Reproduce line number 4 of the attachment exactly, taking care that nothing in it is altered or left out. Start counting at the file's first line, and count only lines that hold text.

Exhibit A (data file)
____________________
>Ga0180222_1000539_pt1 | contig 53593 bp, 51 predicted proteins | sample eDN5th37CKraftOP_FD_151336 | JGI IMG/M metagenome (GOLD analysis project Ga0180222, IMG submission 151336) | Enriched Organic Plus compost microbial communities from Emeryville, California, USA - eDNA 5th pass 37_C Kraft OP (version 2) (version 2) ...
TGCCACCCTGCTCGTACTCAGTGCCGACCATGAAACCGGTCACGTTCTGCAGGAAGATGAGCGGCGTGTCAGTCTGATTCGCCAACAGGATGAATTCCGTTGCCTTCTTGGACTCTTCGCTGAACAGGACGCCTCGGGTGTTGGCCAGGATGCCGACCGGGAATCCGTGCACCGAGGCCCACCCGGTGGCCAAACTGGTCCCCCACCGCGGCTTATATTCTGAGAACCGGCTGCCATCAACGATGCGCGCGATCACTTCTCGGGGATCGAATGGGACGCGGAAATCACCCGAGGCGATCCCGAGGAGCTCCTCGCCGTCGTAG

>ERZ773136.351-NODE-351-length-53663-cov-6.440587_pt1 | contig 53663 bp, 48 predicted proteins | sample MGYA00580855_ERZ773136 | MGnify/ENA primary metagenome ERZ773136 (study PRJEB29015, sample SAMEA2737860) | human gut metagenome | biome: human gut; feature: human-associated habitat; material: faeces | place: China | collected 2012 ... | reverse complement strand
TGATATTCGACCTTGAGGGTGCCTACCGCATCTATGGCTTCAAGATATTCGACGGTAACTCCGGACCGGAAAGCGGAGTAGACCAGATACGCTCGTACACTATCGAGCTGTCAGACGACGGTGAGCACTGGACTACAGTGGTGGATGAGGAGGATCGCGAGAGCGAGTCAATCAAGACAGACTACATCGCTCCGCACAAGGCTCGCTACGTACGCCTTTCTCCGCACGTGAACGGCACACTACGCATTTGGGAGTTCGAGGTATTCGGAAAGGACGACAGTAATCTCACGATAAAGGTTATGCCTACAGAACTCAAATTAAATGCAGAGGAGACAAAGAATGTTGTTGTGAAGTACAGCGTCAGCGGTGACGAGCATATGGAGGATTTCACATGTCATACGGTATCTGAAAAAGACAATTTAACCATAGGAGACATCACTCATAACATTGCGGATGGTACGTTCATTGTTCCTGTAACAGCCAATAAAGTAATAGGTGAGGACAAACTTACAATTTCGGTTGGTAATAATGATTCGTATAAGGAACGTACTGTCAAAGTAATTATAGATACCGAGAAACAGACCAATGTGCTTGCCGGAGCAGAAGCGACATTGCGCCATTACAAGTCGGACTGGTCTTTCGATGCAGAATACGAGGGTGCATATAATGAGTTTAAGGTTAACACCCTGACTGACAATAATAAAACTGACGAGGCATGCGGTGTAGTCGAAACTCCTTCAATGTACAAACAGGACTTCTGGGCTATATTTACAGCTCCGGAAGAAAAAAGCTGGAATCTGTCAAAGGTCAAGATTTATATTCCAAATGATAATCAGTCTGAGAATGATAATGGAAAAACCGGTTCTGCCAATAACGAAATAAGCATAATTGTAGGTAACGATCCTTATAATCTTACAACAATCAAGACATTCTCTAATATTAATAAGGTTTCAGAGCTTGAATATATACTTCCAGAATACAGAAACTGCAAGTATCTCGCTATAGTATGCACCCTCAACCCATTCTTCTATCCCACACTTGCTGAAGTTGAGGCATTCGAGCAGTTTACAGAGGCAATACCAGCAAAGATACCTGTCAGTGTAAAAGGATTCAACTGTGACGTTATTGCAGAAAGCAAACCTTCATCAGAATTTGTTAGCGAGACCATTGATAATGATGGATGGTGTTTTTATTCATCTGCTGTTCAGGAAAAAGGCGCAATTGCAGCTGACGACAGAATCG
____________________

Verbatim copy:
TGATATTCGACCTTGAGGGTGCCTACCGCATCTATGGCTTCAAGATATTCGACGGTAACTCCGGACCGGAAAGCGGAGTAGACCAGATACGCTCGTACACTATCGAGCTGTCAGACGACGGTGAGCACTGGACTACAGTGGTGGATGAGGAGGATCGCGAGAGCGAGTCAATCAAGACAGACTACATCGCTCCGCACAAGGCTCGCTACGTACGCCTTTCTCCGCACGTGAACGGCACACTACGCATTTGGGAGTTCGAGGTATTCGGAAAGGACGACAGTAATCTCACGATAAAGGTTATGCCTACAGAACTCAAATTAAATGCAGAGGAGACAAAGAATGTTGTTGTGAAGTACAGCGTCAGCGGTGACGAGCATATGGAGGATTTCACATGTCATACGGTATCTGAAAAAGACAATTTAACCATAGGAGACATCACTCATAACATTGCGGATGGTACGTTCATTGTTCCTGTAACAGCCAATAAAGTAATAGGTGAGGACAAACTTACAATTTCGGTTGGTAATAATGATTCGTATAAGGAACGTACTGTCAAAGTAATTATAGATACCGAGAAACAGACCAATGTGCTTGCCGGAGCAGAAGCGACATTGCGCCATTACAAGTCGGACTGGTCTTTCGATGCAGAATACGAGGGTGCATATAATGAGTTTAAGGTTAACACCCTGACTGACAATAATAAAACTGACGAGGCATGCGGTGTAGTCGAAACTCCTTCAATGTACAAACAGGACTTCTGGGCTATATTTACAGCTCCGGAAGAAAAAAGCTGGAATCTGTCAAAGGTCAAGATTTATATTCCAAATGATAATCAGTCTGAGAATGATAATGGAAAAACCGGTTCTGCCAATAACGAAATAAGCATAATTGTAGGTAACGATCCTTATAATCTTACAACAATCAAGACATTCTCTAATATTAATAAGGTTTCAGAGCTTGAATATATACTTCCAGAATACAGAAACTGCAAGTATCTCGCTATAGTATGCACCCTCAACCCATTCTTCTATCCCACACTTGCTGAAGTTGAGGCATTCGAGCAGTTTACAGAGGCAATACCAGCAAAGATACCTGTCAGTGTAAAAGGATTCAACTGTGACGTTATTGCAGAAAGCAAACCTTCATCAGAATTTGTTAGCGAGACCATTGATAATGATGGATGGTGTTTTTATTCATCTGCTGTTCAGGAAAAAGGCGCAATTGCAGCTGACGACAGAATCG